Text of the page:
Social Media Warfare: The Final Frontier

By: Joseph Falk

Social media has emerged as a powerful tool to connect with families and loved ones, share ideas and career interests, and other forms of expression via virtual communities and networks. Platforms such as Facebook, Twitter, YouTube, and a growing number of others have become an integral part of life. These digital providers enable users to connect with millions of users around the world in a matter of seconds. However, over the past decade, state and non-state actors have manipulated content on social media which profoundly affects the narrative of public discourse in the United States. Through assessing the outlook of the threat environment originating from social media, the analysis indicates state and non-state actors will continue to threaten the United States and its interests through the information warfare tactic of disinformation campaigns.


Social media presents adversaries with an unconventional weapon to exploit the vulnerabilities of the United States, and unlike other forms of asymmetrical warfare, social media is readily available to access by everyone, and requires little to no skill to use. These information operations are cost-efficient, as attackers requiring few materials, such as hardware and manpower. Adversaries can use various tactics and methods to target an opponent, including social manipulation. Actors employing this method aim to reshape the attitudes and beliefs, drive a particular agenda, or elicit certain actions out of a target audience (Fredrick, 2019). These objectives are commonly achieved through the use of disinformation campaigns. This type of information is the deliberate spread of false information with the intention to deceive an audience. Disinformation differs from misinformation which is defined as the unintentionally distribution of false or inaccurate information.

Adversaries exploit social media as a tool for recruitment and for the fast spread of extremist ideologies. Non-state actors, such as the Islamic State of Iraq and Syria (ISIS) and other terrorist groups, apply this method. These organizations use social media to spread their ideologies to a global audience in order to draw in people that are susceptible to their messaging and beliefs. For example, ISIS at the height of their operations had an estimated 40,000 foreign nationals from 110 countries in their operations (Ward, 2018). The government has the capability to monitor these sites, however, due to the large number of websites it is difficult to watch them all. State and non-state actors disseminate information on social media at an extremely fast rate and large scale. They rely on automated messaging systems within platforms to ensure immediate systematic deliveries. The most common are programs that can run multiple accounts at a single time, which remove the need for oversight. These autonomous programs are known as bots, which can use computer algorithms to produce content and interact with human users. In 2017, it was estimated that between 9% and 15% of all active Twitter accounts are bots (Varol et al., 2017).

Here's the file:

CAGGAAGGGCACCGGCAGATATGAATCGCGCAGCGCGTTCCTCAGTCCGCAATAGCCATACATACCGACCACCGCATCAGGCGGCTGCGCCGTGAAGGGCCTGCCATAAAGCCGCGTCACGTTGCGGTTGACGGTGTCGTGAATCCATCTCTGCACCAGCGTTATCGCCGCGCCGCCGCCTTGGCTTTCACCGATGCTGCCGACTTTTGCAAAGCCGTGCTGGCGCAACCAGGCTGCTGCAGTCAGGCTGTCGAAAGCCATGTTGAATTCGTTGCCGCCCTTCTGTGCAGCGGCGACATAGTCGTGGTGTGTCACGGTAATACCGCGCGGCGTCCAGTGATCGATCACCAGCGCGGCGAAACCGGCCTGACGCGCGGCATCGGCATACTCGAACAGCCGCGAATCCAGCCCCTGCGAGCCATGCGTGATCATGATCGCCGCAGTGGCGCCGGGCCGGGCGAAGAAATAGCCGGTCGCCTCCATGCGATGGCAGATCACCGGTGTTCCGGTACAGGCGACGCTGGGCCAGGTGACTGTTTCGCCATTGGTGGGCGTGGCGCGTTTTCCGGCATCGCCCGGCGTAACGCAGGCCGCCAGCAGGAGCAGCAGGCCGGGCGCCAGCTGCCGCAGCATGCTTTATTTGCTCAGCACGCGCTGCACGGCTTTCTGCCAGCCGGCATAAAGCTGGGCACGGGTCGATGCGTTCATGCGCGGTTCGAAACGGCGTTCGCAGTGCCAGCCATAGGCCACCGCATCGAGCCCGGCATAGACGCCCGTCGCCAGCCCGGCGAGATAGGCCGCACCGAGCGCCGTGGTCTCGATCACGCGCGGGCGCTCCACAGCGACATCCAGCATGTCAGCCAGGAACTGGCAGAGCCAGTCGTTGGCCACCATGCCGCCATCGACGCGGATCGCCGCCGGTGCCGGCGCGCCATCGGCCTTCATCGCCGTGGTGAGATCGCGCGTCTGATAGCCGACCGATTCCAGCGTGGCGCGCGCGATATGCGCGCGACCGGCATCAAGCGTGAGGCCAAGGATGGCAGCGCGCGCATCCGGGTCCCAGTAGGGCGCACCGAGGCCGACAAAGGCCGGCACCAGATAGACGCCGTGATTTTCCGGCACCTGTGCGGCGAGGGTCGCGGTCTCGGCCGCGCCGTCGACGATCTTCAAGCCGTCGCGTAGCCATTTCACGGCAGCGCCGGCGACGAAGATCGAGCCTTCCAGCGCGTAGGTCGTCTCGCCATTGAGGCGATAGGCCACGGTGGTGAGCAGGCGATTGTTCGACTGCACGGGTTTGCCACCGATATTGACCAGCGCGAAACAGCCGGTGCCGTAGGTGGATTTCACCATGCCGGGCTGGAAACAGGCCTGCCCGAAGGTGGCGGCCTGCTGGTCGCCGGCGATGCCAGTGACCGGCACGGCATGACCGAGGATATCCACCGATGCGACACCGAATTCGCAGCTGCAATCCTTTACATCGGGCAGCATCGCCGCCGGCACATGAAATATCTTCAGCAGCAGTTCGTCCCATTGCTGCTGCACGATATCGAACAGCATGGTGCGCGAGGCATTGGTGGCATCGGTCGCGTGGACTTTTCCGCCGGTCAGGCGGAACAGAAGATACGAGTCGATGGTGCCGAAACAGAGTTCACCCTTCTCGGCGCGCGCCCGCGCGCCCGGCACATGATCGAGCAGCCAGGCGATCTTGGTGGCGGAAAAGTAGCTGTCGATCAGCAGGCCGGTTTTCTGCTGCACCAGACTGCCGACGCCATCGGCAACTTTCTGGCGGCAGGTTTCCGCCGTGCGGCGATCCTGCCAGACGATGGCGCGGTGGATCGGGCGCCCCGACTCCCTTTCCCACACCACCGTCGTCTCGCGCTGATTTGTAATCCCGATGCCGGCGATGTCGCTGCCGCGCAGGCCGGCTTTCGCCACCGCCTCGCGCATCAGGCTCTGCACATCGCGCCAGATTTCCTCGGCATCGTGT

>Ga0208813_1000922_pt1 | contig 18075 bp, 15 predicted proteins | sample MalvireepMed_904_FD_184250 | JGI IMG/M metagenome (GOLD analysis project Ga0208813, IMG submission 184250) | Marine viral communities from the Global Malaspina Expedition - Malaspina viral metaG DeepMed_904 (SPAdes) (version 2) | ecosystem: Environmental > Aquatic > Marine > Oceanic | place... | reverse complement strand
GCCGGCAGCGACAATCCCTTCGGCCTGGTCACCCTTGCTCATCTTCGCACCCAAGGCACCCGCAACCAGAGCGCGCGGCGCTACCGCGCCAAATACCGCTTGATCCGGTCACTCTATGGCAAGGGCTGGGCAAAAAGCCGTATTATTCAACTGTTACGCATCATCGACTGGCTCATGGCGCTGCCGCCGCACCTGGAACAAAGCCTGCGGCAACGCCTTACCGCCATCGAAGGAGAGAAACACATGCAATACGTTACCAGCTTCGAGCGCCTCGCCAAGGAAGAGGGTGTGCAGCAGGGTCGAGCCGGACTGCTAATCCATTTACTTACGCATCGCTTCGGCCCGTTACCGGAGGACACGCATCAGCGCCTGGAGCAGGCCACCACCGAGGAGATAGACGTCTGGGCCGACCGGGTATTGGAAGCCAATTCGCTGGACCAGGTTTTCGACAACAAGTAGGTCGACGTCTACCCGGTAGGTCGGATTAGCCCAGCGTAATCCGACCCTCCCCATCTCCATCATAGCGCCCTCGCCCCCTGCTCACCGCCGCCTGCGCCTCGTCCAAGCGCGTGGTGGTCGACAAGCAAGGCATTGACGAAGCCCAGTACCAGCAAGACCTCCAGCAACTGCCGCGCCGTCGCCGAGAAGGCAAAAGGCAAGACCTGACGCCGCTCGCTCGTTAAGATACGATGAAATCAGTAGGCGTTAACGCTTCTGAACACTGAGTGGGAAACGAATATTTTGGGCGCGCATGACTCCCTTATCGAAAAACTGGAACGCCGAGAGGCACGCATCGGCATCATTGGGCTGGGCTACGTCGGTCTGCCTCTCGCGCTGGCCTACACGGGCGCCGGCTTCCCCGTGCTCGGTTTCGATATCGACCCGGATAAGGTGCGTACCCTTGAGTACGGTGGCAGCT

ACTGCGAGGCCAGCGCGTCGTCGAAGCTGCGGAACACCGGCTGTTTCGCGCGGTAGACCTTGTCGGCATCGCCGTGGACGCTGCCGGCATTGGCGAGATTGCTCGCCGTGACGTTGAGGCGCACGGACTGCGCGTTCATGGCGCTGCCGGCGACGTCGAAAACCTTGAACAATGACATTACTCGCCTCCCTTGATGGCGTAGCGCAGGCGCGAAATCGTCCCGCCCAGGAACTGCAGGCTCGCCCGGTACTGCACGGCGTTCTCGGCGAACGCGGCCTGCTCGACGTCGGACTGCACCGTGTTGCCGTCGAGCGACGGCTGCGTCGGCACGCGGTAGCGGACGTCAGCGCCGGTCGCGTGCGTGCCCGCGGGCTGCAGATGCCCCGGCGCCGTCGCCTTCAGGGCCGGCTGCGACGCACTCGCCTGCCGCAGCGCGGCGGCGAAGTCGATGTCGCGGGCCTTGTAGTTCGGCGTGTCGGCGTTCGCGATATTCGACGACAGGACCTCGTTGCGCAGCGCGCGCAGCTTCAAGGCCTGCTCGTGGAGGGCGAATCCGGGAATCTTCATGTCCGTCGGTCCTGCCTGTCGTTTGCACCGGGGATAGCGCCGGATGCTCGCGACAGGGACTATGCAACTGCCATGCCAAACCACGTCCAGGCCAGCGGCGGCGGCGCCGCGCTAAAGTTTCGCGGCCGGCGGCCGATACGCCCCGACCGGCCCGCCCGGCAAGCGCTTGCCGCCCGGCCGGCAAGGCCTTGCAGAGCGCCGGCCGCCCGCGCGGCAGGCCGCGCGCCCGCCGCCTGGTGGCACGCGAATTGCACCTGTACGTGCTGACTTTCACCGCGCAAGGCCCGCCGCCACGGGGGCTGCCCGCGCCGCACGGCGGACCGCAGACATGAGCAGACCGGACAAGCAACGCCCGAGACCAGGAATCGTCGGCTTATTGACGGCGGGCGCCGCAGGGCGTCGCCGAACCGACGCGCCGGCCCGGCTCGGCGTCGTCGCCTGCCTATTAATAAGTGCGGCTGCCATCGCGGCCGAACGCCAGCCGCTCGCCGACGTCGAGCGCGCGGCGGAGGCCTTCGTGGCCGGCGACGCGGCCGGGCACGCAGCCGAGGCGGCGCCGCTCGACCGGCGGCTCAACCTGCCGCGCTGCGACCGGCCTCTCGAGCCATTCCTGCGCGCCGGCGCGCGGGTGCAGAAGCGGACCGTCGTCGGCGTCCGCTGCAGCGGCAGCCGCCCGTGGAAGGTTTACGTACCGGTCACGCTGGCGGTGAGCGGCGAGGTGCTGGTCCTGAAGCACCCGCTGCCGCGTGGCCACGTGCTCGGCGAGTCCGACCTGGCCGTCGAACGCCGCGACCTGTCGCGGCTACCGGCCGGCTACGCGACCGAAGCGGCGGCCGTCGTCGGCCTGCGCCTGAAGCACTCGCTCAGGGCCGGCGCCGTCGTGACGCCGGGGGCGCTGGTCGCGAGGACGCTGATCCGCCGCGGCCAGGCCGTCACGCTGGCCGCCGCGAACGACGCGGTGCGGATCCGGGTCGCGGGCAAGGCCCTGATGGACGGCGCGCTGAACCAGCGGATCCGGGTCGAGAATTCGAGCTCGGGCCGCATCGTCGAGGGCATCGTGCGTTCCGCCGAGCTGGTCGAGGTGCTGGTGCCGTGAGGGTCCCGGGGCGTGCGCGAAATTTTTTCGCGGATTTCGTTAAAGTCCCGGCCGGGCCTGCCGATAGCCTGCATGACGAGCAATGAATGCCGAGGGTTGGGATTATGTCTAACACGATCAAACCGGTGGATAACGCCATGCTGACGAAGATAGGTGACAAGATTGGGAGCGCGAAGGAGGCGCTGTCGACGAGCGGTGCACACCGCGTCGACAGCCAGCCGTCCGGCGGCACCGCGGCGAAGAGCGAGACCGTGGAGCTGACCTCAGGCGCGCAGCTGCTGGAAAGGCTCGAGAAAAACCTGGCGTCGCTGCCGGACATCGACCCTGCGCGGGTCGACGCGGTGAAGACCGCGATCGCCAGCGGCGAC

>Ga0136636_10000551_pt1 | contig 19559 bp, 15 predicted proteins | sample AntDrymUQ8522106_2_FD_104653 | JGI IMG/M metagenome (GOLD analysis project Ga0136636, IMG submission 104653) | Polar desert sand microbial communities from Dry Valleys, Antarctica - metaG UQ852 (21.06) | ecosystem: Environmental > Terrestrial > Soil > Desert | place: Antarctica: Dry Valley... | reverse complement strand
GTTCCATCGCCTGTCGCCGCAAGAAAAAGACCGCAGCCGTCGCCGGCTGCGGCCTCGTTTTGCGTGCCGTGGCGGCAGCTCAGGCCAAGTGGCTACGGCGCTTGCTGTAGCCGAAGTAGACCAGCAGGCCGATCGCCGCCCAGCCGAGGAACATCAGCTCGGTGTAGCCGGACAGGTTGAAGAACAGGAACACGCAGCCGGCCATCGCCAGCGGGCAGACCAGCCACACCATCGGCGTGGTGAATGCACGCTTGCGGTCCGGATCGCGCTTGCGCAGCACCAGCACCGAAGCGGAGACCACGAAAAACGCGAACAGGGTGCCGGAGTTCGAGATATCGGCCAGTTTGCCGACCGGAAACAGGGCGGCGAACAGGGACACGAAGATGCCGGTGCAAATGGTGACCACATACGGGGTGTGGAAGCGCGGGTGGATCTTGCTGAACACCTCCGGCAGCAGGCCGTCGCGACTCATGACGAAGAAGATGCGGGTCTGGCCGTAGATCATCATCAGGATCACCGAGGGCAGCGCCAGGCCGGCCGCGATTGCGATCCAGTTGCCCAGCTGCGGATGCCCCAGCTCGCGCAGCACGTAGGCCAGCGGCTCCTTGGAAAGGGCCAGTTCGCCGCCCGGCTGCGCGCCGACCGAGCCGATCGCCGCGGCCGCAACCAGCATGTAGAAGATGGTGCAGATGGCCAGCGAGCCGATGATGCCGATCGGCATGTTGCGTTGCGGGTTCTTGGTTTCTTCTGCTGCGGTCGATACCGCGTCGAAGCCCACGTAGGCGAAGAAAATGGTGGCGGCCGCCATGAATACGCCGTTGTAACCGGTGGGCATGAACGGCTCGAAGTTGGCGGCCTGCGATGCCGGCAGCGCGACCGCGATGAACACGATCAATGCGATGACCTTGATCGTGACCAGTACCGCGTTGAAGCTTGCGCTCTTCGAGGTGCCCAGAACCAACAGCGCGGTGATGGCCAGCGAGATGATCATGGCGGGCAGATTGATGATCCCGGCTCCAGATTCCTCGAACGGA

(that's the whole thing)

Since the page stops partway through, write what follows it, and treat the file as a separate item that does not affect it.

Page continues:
The utilization of bots in propaganda and disinformation campaigns has become a mainstay of hostile nation-states, and while limited in their effectiveness, the attribution of these types of cyberattacks remains a challenging task. Bots have become infamous for their nonhuman tendencies, such as their unintelligible speech, newly created accounts, or low follower count, of which limit their effectiveness. To hide these deficiencies, accounts can be manually operated by human users, which are called trolls. State and non-state actors have notoriously applied trolls to disseminate information at an institutional capacity, creating an army of hundreds of personnel to operate accounts, in what is known as “troll farms.” The employment of bots and trolls is formidable because this type of cyberattack is difficult to identify. Data packets traveling through the Internet contain information about its source and its destination (Greenemeier, 2011). Cyber attackers, however, can spoof their Internet Protocol (IP) packets with a false IP source to protect the identity of the attackers. Additionally, state and non-state actors can also use a virtual private network (VPN), which connects the attackers to a proxy server before connecting to the Internet, thus allowing them to cover their tracks (Greenemeier, 2011).

Nefarious actors apply offensive cyber-attack capabilities to spread disinformation through spear-phishing attacks. This type of attack baits an individual or an organization into opening a malicious link or by opening an email attachment that harbors a malware payload (software that enables a user to gain unauthorized access or wreak havoc). Spear-phishing attacks send the victims to a fabricated website that asks for login credentials (credential spear-phishing) or download software directly onto the victim’s computer that are drive-by downloads (Bossetta, 2018). More commonly found in emails, spear-phishing via social media has increased by 500% in 2016, with state-actors accounting for 25% of successful phishing attacks (Bossetta, 2018).